Alex Blaze

Portia did it, would you?

Filed By Alex Blaze | August 11, 2010 5:00 PM | comments

Filed in: Living, Living
Tags: Ellen DeGeneres, lesbian, marriage, names, portia de rossi

America's favorite lesbian power couple (sorry, Mary and Heather) is back in the news with this headline:

Portia de Rossi is now Portia Lee James DeGeneres

To each their own.

What about you? What do you think about last name changes in same-sex couples? What have you personally done, or would do, in such a situation? For my part, I know that nothing as trivial as a relationship would keep me from being a proud Blah-zay.


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My former partner and I thought we might exchange names, although I'm now very glad we didn't go through with that idea.

i'm of the opinion that the should have made an amalgam name: DeGenerossi. :P

That's the best solution I've seen yet. But if we did Jerame Davis and Bil Browning does that mean I'd become Bil Drowning? That doesn't sound very romantic at all!

LOL @Jason

I'm not particularly partial to my last name - it was my one link to my former self / family, and that family tie has since dissolved. But I suppose not everyone has that experience.

But in the end, it should be personal choice. Automatic surname changes still harken back to a day when women became property, and I'm of a mind that that should be voluntary only.

I agree with Mercedes' point about the origins of the "maiden name" change. This is also why you see women in opposite gender relationships opt against this ritual more often.

Most often, I've seen, is the hyphenated last name. Personally, I think it's whatever the participants desire, be it hyphenated, or one taking another, or something completely different.

Portia made her decision, and I applaud that all the same. Though, I will also note, that I first read about this on a non-LGBT gossip site, and damnit if I wasn't sick of the multitude of comments trashing both of them, especially the "doesn't that make Ellen the dude" comments. Just goes to show you the stream we swim upwards even in the name of human decency.

The first time my partner and I were guilty of attempted homo-marriage, we got an application from Multnomah County Oregon in 2004 which of course had "groom" and "bride" labels. She assumed she should put me down for groom, and I said I don't know that it matters. My Mom interjected that the difference is the wife takes the groom's last name, so I immediate said put me down for wife. This surprised everyone...followed by some "really?"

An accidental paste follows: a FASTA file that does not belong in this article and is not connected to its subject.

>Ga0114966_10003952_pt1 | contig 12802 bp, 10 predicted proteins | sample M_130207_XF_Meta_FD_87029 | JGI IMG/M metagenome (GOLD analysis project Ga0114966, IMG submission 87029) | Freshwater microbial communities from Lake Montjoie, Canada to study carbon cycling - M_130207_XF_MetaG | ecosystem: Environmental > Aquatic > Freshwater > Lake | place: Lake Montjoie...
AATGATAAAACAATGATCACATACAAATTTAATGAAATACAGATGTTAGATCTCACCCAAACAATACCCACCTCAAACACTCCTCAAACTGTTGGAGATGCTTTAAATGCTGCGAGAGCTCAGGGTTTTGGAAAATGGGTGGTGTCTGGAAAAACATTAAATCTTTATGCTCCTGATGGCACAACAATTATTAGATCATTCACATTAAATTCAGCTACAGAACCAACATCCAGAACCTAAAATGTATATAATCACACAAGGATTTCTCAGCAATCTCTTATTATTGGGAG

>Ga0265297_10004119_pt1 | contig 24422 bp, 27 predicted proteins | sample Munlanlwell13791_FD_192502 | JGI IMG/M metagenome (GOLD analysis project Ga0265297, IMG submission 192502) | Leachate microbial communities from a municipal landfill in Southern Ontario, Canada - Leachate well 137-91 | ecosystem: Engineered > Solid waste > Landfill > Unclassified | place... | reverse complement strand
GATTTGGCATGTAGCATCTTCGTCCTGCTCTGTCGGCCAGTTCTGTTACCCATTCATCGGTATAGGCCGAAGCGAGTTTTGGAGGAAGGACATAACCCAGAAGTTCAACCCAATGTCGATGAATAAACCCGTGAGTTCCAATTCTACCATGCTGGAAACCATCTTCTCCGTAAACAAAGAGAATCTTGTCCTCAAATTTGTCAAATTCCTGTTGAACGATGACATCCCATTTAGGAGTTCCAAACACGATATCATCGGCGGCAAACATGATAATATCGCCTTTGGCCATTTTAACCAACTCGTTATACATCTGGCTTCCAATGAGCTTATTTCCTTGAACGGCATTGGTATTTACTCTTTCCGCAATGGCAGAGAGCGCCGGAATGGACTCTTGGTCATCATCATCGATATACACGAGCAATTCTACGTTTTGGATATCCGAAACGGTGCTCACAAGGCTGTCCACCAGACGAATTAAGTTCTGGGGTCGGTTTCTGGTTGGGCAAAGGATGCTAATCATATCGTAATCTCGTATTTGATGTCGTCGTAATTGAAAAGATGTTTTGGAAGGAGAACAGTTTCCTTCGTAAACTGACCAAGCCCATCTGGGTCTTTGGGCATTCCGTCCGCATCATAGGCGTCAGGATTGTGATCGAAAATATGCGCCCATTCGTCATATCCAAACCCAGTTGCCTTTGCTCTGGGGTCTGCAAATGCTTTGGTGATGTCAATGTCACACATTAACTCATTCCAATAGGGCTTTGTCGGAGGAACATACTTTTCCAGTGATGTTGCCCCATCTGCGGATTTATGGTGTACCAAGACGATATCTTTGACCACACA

I'm assuming because I'm thought to be the more dominant one in our relationship people assumed I'd be the groom. But see, that's the problem right there...that the submissive one is automatically assumed to be in the wife role. We're both relatively butch, so this is a nuanced difference between us. I don't know if submissive is even really the right word...she's just more trusting and friendly.

I had always intended to take her last name. Her ancestry is important to her, while I don't care that much about mine. When I was younger I wished I could take my Mom's family's name. I don't necessarily dislike my Dad's side of the family, but they never really felt like my family. My partner's family feels more like family and that's why I'd like to take her family's name.

I think everyone's situation and reasoning might be different.

If my partner's last name is way cooler than mine, I am totally doing away with my maiden surname!

"Portia de Rossi" was born Amanda Lee Rogers. How much does it matter was stage name she uses? Call me cynical but I don't see this as a huge moment in same-sex coupledom.

My husband and I live in Ohio, but were married last year in Branford CT. I took his name legally when we returned to Ohio. We wanted to make it more difficult for people here to ignore the fact that we're married.

I didn't want a hyphen. If I need my given name to define who I am, then I'd better do some work on self-actualization. I didn't give up anything by changing my name, We only reinforced that fact that we're a family.

Ironically, we got great support for the name change from straight friends and both families, but much enthusiasm from gay friends. Curiously, only gay friends ascribed any top/bottom implication to the name change which I found disheartening.

I like it when I meet couples, regardless of sex, who keep their own names. What is taking someone else's name supposed to imply?